You can’t have Christmas without shepherds

If you know the Christmas story at all, you know it is not complete without the inclusion of the faithful shepherds who tended their flock late at night until they heard of the baby Jesus’ birth and went to see him.

My son recently received a children’s plastic nativity. Sure enough it came with Mary, Joseph, Baby Jesus who he affectionately calls “baby Jeeze”, and, or course, a shepherd with his sheep.

You just can’t have Christmas without Shepherds.

Why the shepherds?

I have never invited Shepherds to any of my birthday parties.

Shepherds are sort of conspicuous guests at the new baby’s birth.

In the first century shepherds were regarded as the lowest of the low. They were unclean and lived in the fields with their flocks. In some Jewish circles they were considered untouchables and subjected to segregation and prejudice from the community.

When Luke tells us that angels came and proclaimed to a group of shepherds that a baby wrapped in a manger was to be the savior of the world, the shepherds response would have likely been like:

Yeah, but not for us.

We are shepherds.

We aren’t who you want.

The religious leaders are just down the hill over there. They are going to be psyched!

The king is in his palace. He would like to know about this I am sure.

But God came to shepherds.

If he had gone to the priests, people would have thought: Of course! They are priests, God wants to meet with them.

If he had gone to the king, the rich, and the rulers, people would have thought: Of course! They are prosperous, they are rich, they are the elite! God wants to meet with them.

But when people heard that the shepherds were on the guest list, they would have been like, shepherds? Is that a typo? Did God make a mistake? What could he possibly do with them?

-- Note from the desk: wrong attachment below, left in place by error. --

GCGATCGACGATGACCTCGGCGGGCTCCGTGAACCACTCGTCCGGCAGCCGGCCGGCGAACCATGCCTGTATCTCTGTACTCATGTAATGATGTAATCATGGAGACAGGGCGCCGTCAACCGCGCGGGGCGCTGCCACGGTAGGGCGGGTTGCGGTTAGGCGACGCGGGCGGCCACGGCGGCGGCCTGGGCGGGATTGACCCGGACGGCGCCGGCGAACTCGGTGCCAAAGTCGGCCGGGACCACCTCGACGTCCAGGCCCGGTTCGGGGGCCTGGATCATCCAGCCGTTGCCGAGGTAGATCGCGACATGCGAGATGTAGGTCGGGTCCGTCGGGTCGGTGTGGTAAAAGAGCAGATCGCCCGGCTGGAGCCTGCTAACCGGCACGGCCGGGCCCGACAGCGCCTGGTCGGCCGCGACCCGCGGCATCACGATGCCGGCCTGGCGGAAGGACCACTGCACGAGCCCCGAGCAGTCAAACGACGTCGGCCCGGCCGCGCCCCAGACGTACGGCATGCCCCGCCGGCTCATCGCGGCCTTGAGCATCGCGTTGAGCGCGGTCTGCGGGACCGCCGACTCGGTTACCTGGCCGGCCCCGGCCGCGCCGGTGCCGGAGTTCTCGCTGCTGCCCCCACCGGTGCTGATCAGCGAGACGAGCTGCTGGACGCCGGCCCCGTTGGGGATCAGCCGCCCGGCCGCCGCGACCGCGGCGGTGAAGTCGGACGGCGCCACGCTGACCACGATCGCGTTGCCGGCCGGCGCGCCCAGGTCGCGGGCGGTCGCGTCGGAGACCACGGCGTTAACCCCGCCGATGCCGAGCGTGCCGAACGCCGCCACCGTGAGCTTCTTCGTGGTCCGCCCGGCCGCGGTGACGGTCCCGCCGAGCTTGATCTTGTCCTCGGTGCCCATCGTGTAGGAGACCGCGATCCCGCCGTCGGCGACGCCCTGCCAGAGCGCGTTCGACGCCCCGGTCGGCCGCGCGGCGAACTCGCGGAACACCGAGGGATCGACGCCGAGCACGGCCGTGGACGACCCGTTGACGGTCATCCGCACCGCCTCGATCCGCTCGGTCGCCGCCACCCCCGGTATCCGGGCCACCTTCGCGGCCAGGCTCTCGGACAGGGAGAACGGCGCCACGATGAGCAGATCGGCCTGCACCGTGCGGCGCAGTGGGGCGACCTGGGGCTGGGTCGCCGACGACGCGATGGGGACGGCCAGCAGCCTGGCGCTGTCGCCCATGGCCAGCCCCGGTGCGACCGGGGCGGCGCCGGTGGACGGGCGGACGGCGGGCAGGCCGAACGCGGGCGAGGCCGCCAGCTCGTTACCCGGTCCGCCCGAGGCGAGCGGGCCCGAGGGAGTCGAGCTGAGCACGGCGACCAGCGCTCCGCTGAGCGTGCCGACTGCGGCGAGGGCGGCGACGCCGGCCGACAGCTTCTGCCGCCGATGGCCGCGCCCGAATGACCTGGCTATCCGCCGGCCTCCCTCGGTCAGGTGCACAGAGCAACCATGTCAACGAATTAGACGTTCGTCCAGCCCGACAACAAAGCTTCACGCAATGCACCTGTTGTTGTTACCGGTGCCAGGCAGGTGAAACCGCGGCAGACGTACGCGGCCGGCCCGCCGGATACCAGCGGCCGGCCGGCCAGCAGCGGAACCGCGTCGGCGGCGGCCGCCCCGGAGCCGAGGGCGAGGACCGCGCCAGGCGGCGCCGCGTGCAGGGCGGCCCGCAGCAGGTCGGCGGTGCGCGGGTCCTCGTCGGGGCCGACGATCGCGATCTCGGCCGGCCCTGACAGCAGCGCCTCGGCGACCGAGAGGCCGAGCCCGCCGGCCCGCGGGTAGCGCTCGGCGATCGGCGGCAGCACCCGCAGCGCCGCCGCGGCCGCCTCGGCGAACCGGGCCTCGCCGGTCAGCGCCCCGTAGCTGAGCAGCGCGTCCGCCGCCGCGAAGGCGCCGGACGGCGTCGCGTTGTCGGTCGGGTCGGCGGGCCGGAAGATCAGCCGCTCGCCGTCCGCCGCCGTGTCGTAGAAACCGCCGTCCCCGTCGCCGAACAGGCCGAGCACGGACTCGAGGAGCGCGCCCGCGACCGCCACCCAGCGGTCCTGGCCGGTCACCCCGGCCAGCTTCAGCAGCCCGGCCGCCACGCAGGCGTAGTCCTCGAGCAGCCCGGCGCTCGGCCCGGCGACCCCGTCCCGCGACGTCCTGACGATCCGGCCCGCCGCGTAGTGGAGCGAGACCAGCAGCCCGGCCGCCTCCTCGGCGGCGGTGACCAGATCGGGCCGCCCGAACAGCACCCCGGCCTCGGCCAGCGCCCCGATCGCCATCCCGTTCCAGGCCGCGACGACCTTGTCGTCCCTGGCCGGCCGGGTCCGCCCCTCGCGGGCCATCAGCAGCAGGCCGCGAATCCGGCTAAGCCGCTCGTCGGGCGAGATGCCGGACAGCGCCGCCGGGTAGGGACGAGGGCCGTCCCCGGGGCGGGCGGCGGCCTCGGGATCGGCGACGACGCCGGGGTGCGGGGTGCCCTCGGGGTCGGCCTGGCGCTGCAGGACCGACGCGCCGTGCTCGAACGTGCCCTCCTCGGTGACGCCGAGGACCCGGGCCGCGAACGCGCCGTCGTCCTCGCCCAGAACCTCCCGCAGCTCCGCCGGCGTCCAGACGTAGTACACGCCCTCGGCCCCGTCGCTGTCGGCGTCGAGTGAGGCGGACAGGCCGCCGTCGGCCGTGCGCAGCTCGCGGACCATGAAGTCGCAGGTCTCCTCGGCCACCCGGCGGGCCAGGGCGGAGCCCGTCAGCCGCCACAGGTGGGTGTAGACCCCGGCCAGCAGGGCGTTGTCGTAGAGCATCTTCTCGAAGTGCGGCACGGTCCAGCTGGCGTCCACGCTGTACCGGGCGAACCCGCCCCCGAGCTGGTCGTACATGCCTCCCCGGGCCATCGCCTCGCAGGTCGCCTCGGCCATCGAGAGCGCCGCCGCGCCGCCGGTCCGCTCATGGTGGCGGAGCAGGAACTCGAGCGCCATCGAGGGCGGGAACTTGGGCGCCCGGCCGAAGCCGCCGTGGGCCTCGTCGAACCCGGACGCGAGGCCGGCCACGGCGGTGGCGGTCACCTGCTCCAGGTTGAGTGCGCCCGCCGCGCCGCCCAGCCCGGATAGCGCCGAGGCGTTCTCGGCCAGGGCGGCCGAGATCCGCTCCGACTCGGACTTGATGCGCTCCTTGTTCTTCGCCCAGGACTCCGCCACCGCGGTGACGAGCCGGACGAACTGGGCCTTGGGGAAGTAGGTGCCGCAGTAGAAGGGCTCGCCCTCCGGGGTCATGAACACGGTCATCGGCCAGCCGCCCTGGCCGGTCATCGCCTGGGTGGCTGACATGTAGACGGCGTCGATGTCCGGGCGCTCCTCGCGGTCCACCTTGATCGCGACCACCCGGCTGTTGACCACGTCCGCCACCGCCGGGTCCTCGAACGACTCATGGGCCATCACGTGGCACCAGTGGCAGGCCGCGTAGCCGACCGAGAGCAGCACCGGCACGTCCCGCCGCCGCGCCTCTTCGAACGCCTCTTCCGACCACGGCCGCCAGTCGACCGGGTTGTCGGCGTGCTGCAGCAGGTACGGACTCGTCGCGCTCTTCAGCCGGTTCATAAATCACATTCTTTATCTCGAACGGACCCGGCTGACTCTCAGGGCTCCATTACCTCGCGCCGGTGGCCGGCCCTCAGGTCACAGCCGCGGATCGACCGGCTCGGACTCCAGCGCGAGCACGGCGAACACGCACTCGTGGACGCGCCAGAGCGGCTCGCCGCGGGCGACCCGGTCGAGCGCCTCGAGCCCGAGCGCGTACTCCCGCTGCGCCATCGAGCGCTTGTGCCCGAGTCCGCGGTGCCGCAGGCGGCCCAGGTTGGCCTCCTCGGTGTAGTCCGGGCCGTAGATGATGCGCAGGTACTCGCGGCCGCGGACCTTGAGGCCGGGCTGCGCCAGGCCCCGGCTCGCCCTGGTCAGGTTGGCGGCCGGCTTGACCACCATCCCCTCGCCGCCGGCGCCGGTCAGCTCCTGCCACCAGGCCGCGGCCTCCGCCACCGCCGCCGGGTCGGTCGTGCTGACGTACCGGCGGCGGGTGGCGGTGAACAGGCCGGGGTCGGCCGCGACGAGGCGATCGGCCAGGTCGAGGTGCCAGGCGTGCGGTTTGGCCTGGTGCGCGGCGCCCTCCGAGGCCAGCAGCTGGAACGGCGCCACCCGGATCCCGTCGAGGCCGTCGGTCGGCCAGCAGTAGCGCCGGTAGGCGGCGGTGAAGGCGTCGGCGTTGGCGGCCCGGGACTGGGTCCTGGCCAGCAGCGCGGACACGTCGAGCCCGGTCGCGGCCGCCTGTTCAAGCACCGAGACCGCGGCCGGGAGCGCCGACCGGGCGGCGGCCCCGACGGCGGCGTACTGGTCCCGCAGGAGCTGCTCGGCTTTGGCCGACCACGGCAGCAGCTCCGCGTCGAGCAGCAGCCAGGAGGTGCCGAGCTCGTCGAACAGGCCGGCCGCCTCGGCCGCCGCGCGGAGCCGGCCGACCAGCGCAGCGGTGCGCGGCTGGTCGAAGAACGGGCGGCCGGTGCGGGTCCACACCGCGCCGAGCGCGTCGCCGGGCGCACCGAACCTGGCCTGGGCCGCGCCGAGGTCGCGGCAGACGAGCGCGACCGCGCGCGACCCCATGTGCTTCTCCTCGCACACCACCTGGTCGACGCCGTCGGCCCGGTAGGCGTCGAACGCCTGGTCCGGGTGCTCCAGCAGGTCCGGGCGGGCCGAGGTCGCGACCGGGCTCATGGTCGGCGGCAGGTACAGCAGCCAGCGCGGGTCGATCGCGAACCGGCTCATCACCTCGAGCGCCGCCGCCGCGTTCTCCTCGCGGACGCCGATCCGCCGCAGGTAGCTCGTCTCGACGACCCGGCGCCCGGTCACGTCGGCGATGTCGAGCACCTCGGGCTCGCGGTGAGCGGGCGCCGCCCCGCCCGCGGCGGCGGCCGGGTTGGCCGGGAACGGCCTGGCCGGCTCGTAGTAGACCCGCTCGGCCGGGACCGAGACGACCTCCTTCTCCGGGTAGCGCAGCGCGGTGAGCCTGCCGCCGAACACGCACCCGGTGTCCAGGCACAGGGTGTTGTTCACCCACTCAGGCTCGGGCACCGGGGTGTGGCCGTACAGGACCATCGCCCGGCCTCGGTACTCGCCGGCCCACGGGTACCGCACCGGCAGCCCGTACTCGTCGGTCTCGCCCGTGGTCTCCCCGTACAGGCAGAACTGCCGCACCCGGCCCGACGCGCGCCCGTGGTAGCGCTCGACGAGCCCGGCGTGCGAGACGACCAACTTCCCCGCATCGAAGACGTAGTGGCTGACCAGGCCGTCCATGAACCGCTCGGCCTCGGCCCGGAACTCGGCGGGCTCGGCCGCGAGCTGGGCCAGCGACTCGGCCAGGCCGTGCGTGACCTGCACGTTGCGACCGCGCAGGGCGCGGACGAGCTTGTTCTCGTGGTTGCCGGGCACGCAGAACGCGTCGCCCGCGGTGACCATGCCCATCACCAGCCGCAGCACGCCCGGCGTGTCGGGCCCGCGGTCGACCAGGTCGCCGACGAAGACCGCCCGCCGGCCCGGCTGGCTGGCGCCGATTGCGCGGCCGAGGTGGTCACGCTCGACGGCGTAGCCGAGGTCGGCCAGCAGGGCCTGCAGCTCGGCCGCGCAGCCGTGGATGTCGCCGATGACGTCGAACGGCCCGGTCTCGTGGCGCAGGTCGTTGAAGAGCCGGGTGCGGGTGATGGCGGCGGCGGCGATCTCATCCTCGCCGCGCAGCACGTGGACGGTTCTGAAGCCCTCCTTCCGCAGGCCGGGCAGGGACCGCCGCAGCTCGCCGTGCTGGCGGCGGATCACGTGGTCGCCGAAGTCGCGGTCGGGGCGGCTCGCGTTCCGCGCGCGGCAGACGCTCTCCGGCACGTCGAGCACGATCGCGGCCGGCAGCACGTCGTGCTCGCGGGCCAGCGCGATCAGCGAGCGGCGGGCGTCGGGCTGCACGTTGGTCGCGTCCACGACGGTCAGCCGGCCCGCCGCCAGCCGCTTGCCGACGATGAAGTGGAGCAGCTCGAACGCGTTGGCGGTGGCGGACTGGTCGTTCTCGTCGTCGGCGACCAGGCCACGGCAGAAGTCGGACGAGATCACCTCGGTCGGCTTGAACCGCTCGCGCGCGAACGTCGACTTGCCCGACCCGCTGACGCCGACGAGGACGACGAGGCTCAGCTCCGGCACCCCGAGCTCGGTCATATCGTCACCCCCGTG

We miss this because our yard decorations all include plastic people with plastic sheep alongside the plastic baby Jesus. Most of us don’t know that back then you wouldn’t have wanted to be associated with a shepherd.

But you can’t have Christmas without shepherds.

After the shepherds heard about the news of Jesus, they wanted to go see for themselves.

They left running. Running was very undignified in the first century. People just didn’t run. But these shepherds did. This was finally the opportunity they had to be part of something.

No one talked to them. No one included them. But God was letting them into the circle.

They found Mary and Joseph and Jesus just as they had been told they would. Then they left and told everyone they met about the angels and about the child and everyone was impressed.

These guys who were to never had a role about shepherds because the pioneer evangelists. They were the ones who God used to begin spreading the word. And instead of being turned off or disgusted, people were impressed. 

They had never impressed anyone. They were the least likely people to impress people.

They let the world know about Christmas.

You can’t have Christmas without Shepherds.

Luke finishes this portion of his retelling by saying that it turned out exactly as they had been told. 

It takes a big risk to believe what God says.

It takes a big risk to go and see for yourself if this Jesus is really who he says he is.

It takes a big risk to overcome the disappointment that it could all be false.

It takes a big risk to step out and tell people, especially when you are the last person that God would ever want to talk to.

You are the last person God would ever want to use.

You are the last person he would want to include because you are the last person anyone else would include.

But you can’t have Christmas without Shepherds.

God went to the least  of the people because he wanted to send a message:

THIS IS FOR EVERYONE.

No matter where you are from, what you have done, what people say about you, what you do for a living, or how far away form God you are, God starts with you.

So what did God want with the lowest of the low? What did God want with Shepherds in the field?

He wanted to change the world. He wanted to send a message that his baby was to be for all people. It wouldn’t be such good news if it was only for some people. It wouldn’t be good news if it was only good news to the right people. But it was, and is, and always will be good news for all people.

If you are willing to risk it, God wants to use you in remarkable ways too.

We are all shepherds.

And you can’t have Christmas without shepherds.

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